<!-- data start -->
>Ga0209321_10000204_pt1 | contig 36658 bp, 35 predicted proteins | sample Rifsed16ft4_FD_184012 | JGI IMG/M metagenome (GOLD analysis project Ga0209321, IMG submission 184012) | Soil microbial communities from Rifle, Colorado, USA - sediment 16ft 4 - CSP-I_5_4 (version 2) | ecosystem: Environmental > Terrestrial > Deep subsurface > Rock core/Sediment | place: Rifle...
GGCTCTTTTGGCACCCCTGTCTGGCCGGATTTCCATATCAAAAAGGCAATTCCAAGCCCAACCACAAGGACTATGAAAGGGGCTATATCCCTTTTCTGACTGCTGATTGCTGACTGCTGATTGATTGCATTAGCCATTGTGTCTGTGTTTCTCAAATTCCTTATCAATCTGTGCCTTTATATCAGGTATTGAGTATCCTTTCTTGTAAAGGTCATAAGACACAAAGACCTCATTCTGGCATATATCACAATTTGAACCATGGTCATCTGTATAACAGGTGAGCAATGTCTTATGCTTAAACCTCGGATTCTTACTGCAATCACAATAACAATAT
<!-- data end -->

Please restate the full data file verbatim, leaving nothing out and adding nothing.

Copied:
>Ga0209321_10000204_pt1 | contig 36658 bp, 35 predicted proteins | sample Rifsed16ft4_FD_184012 | JGI IMG/M metagenome (GOLD analysis project Ga0209321, IMG submission 184012) | Soil microbial communities from Rifle, Colorado, USA - sediment 16ft 4 - CSP-I_5_4 (version 2) | ecosystem: Environmental > Terrestrial > Deep subsurface > Rock core/Sediment | place: Rifle...
GGCTCTTTTGGCACCCCTGTCTGGCCGGATTTCCATATCAAAAAGGCAATTCCAAGCCCAACCACAAGGACTATGAAAGGGGCTATATCCCTTTTCTGACTGCTGATTGCTGACTGCTGATTGATTGCATTAGCCATTGTGTCTGTGTTTCTCAAATTCCTTATCAATCTGTGCCTTTATATCAGGTATTGAGTATCCTTTCTTGTAAAGGTCATAAGACACAAAGACCTCATTCTGGCATATATCACAATTTGAACCATGGTCATCTGTATAACAGGTGAGCAATGTCTTATGCTTAAACCTCGGATTCTTACTGCAATCACAATAACAATAT